Welding, Ships and Friendships
Viv Sandy, who turns 90 in December, was born on the estate and has rented a workshop onsite since the 60’s. He agreed to share some memories of his time at Boconnoc, although modestly confessed before we began, that he wasn’t sure if he’d have anything interesting to say!
Viv was, and still is, a master welder. He started renting a workshop on the estate in the mid 60’s when most of his work took him down to the docks in Fowey, repairing ships that carried china clay and other mining cargo. Alongside this, he would also do odd welding jobs for local farmers and the estate.
He reminisced about receiving calls to head off to work on ships all along the South West coast; Plymouth, Falmouth, Southampton. “Viv, my boy, we need you here”.
“One Boxing day, I received a call to go down to the dock at Fowey to weld a three inch gap that had been missed on a ship; can you imagine what would have happened if it hadn’t been fixed? My wife didn’t much approve of the timing, mind”.
Viv’s work on the Estate
His first job on the Estate was to fix a cattlegrid, a job secured through a local friend, Gordon Levett, who he had served alongside in the Army. Gordon lived on the Estate and was the Clerk of Works and the resident carpenter at the time.
The workshops, then, were occupied by Gordon the carpenter, Bill the mason and Viv the welder. “We had all sorts of adventures here” Viv shared.
Viv worked on the iconic metal fencing that cradles the Estate, he built the metal bridge near the pond and he has built and repaired multiple cattlegrids over the years. Most impressively, in 1995, he and Gordon, with the encouragement of Anthony Fortescue, worked on the restoration of the sawmill, saving its fate. When the sawmill fell into disrepair it ‘broke Gordon’s heart’ claimed Viv and thanks to their skilled work and dedication it is one of the few water-powered sawmills in the country that is still in operation today.
Viv officially retired 25 years ago, yet still comes up to his workshop twice a week to ‘be sociable’ and to pass on his welding skills. “Oh, and I was born on the estate too” Viv exclaimed, “in one of the Estate lodges. I lived here for about 6 weeks before my family moved to a cottage down near Polruan. Not that I can remember any of it of course”.
He shared a fond memory of a moment, just before his retirement, when he was sitting with Gordon and Bill outside their workshops, one relaxed afternoon when someone shouted; ‘You lot look like The Last of the Summer Wine’. His smile was soft and reflective as he recalled that simple, sweet moment, shared with his friends.
Viv shared many stories of his time working on the Estate for ‘The Captain’, through the 70’s and 80’s, all vivid with character and charm. One of our favourites is when Mrs Fortescue senior, wife of Captain Fortescue, asked him to make a weathervane as a surprise gift for her husband for Christmas. Someone spilled the beans so no surprise present, but the weathervane still sits proudly above the clock in the Stable Yard, seen by the Grooms House and the Head Grooms House today.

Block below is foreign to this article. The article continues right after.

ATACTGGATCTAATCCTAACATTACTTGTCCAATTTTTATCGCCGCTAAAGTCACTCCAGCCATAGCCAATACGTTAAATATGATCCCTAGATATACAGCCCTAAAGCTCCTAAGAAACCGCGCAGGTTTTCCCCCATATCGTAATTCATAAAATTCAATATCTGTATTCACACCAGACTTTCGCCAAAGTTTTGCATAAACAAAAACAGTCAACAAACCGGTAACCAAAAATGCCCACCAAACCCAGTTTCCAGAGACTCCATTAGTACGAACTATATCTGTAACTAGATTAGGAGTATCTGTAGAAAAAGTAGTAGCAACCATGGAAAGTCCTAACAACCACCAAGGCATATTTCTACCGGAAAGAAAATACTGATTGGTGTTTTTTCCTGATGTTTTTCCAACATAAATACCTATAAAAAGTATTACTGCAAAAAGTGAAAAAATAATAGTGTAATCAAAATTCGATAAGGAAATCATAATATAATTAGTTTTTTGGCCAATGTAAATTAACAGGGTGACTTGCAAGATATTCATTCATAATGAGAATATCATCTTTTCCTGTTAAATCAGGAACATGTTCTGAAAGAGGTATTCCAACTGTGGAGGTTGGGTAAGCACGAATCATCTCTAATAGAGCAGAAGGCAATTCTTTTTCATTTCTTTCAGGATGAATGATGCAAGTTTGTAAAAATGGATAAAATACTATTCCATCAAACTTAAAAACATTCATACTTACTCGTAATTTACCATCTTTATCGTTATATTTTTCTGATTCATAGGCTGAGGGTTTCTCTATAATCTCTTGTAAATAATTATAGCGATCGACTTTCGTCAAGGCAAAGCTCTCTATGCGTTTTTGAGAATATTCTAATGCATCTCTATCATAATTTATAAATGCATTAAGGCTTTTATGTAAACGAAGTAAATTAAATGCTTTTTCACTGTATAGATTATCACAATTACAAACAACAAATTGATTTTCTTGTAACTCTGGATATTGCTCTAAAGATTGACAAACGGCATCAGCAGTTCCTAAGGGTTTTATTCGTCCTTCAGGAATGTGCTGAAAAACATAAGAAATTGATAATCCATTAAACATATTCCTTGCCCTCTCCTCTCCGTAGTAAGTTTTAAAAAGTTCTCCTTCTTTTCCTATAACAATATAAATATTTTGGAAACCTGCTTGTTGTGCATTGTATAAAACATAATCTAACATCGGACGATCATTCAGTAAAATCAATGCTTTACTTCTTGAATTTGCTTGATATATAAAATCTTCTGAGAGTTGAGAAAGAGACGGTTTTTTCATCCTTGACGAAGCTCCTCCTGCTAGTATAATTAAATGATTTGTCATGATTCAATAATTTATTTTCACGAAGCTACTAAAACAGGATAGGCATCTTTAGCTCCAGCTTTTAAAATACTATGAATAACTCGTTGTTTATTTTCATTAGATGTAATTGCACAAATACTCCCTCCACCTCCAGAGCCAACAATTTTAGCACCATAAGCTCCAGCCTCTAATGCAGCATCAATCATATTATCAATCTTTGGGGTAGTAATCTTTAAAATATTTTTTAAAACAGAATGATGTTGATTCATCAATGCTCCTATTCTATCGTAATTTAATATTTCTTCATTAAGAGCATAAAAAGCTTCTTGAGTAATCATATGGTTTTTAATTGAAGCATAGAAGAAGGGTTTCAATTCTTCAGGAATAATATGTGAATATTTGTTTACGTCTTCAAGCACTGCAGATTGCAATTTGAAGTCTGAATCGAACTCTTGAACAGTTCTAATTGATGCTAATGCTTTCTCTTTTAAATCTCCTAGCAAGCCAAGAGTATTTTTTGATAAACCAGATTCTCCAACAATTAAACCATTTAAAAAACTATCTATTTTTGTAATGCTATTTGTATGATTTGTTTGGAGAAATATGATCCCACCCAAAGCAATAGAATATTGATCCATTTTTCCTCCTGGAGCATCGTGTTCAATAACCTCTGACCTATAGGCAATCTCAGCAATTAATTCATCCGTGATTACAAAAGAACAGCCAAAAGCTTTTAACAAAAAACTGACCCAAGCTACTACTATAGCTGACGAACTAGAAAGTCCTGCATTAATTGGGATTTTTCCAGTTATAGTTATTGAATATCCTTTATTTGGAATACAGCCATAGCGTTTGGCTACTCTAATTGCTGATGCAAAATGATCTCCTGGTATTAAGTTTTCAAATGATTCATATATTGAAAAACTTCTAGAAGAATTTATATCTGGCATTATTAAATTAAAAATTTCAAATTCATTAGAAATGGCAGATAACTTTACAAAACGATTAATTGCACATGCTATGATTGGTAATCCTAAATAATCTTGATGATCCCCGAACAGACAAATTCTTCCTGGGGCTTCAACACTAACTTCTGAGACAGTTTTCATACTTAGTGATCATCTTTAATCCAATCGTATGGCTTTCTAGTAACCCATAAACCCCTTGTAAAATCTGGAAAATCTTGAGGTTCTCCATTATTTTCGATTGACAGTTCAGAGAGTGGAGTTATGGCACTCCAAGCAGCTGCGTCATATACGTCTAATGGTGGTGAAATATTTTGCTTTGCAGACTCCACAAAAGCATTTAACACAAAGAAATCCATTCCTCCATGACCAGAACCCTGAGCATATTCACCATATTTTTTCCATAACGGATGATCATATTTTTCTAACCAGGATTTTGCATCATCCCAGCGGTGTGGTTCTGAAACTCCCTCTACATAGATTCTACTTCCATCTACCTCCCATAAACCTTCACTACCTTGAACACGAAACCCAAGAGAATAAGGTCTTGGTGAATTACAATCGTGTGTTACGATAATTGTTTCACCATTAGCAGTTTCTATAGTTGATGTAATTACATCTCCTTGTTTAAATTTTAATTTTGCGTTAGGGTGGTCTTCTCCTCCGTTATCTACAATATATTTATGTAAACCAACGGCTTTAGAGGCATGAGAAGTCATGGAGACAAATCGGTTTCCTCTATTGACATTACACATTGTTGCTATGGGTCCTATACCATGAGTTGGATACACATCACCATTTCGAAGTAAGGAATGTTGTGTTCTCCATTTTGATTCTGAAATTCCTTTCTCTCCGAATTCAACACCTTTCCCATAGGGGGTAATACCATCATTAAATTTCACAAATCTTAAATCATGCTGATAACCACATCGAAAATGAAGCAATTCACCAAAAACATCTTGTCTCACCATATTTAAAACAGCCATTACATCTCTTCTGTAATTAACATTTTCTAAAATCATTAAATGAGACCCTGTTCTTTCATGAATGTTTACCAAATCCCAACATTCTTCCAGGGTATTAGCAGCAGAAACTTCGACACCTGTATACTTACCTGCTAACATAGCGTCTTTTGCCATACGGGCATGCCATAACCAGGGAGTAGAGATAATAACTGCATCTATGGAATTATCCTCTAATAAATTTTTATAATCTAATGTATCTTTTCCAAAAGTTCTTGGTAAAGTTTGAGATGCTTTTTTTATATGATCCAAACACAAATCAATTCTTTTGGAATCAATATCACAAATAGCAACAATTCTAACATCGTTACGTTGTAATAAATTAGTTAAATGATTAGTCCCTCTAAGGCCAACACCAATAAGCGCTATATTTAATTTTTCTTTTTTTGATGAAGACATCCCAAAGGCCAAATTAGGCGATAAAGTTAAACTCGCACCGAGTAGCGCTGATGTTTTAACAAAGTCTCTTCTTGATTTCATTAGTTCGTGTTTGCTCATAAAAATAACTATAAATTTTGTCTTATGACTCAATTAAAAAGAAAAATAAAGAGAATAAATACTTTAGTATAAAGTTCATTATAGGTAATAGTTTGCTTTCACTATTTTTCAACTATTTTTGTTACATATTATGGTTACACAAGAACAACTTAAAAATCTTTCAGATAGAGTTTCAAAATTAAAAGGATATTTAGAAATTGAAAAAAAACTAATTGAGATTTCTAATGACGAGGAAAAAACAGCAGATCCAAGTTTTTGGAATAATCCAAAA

Viv’s stunning work can be seen dotted throughout the holiday cottages and on the Estate, including the dining table in the Dairy House, which was designed by Sarah Fortescue and the late Anthony Fortescue, and is topped with Boconnoc oak cut in the sawmill, the side tables found neatly placed beside the sofas in the Head Grooms Cottage and the gate, leading to Boconnoc Church opposite the Dorothy Garden, which adds such romance and charm to a place where so many choose to celebrate their love by getting married. Most recently Viv has helped restore the shed where coffin boards used to be stored in the 70s after they were cut on the mill and dried onsite.
Each member of the Boconnoc team have their own favourite story that Viv has shared with them over the years. Including a plane crash in one of the fields of Boconnoc when he was in School during the war. Then, much later, when digging for water pipes in that same field, Viv decided to play a practical joke on everyone and welded a fake bomb and buried it. Only the joke went a bit too far and a bomb disposal crew were called in!
Viv has seen the Estate change and grow over the years, but in so many ways remain the same, holding an essence of authenticity and a sense of home. His twice weekly visits back to his workshop are vitally important to him, as he suggests that it ‘keeps his mind working’ and gives him something ‘useful to do’.
Some people form part of the fabric of a place, and Viv’s playful nature and craftsmanship is as present as ever here at Boconnoc.
So from us all – have a very Happy 90th birthday, Viv.
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